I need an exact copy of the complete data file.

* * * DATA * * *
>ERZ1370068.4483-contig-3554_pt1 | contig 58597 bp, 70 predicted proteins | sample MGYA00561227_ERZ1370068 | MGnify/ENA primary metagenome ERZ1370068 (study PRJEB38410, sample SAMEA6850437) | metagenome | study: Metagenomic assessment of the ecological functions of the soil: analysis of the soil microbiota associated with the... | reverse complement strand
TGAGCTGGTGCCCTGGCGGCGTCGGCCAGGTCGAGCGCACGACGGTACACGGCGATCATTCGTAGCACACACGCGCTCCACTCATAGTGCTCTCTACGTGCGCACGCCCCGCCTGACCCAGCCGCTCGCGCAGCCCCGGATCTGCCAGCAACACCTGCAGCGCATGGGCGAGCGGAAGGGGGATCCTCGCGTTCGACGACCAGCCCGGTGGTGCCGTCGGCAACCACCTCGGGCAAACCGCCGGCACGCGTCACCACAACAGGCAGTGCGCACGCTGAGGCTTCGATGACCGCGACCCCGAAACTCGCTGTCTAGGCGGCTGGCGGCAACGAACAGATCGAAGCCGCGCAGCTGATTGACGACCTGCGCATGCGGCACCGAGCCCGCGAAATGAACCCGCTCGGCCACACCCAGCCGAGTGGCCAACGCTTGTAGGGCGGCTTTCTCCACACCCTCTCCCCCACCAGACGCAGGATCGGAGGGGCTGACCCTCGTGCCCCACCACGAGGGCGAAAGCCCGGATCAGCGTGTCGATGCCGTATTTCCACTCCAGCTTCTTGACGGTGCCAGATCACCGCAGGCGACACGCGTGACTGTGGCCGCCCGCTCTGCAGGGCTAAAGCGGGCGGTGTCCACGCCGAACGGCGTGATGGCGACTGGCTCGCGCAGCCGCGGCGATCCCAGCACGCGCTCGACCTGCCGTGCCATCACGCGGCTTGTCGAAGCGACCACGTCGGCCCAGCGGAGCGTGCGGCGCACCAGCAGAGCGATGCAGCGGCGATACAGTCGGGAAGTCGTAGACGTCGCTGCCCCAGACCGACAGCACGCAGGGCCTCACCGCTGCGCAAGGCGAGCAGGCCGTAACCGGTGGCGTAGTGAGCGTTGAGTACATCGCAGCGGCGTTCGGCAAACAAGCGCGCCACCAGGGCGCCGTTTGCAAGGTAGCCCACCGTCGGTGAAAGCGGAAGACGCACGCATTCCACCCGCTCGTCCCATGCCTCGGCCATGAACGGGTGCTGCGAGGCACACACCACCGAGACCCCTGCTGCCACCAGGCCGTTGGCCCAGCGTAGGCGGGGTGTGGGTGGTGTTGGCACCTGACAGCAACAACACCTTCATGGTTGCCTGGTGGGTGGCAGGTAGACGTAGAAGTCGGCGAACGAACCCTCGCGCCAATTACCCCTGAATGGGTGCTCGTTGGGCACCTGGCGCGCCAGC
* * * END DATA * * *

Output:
>ERZ1370068.4483-contig-3554_pt1 | contig 58597 bp, 70 predicted proteins | sample MGYA00561227_ERZ1370068 | MGnify/ENA primary metagenome ERZ1370068 (study PRJEB38410, sample SAMEA6850437) | metagenome | study: Metagenomic assessment of the ecological functions of the soil: analysis of the soil microbiota associated with the... | reverse complement strand
TGAGCTGGTGCCCTGGCGGCGTCGGCCAGGTCGAGCGCACGACGGTACACGGCGATCATTCGTAGCACACACGCGCTCCACTCATAGTGCTCTCTACGTGCGCACGCCCCGCCTGACCCAGCCGCTCGCGCAGCCCCGGATCTGCCAGCAACACCTGCAGCGCATGGGCGAGCGGAAGGGGGATCCTCGCGTTCGACGACCAGCCCGGTGGTGCCGTCGGCAACCACCTCGGGCAAACCGCCGGCACGCGTCACCACAACAGGCAGTGCGCACGCTGAGGCTTCGATGACCGCGACCCCGAAACTCGCTGTCTAGGCGGCTGGCGGCAACGAACAGATCGAAGCCGCGCAGCTGATTGACGACCTGCGCATGCGGCACCGAGCCCGCGAAATGAACCCGCTCGGCCACACCCAGCCGAGTGGCCAACGCTTGTAGGGCGGCTTTCTCCACACCCTCTCCCCCACCAGACGCAGGATCGGAGGGGCTGACCCTCGTGCCCCACCACGAGGGCGAAAGCCCGGATCAGCGTGTCGATGCCGTATTTCCACTCCAGCTTCTTGACGGTGCCAGATCACCGCAGGCGACACGCGTGACTGTGGCCGCCCGCTCTGCAGGGCTAAAGCGGGCGGTGTCCACGCCGAACGGCGTGATGGCGACTGGCTCGCGCAGCCGCGGCGATCCCAGCACGCGCTCGACCTGCCGTGCCATCACGCGGCTTGTCGAAGCGACCACGTCGGCCCAGCGGAGCGTGCGGCGCACCAGCAGAGCGATGCAGCGGCGATACAGTCGGGAAGTCGTAGACGTCGCTGCCCCAGACCGACAGCACGCAGGGCCTCACCGCTGCGCAAGGCGAGCAGGCCGTAACCGGTGGCGTAGTGAGCGTTGAGTACATCGCAGCGGCGTTCGGCAAACAAGCGCGCCACCAGGGCGCCGTTTGCAAGGTAGCCCACCGTCGGTGAAAGCGGAAGACGCACGCATTCCACCCGCTCGTCCCATGCCTCGGCCATGAACGGGTGCTGCGAGGCACACACCACCGAGACCCCTGCTGCCACCAGGCCGTTGGCCCAGCGTAGGCGGGGTGTGGGTGGTGTTGGCACCTGACAGCAACAACACCTTCATGGTTGCCTGGTGGGTGGCAGGTAGACGTAGAAGTCGGCGAACGAACCCTCGCGCCAATTACCCCTGAATGGGTGCTCGTTGGGCACCTGGCGCGCCAGC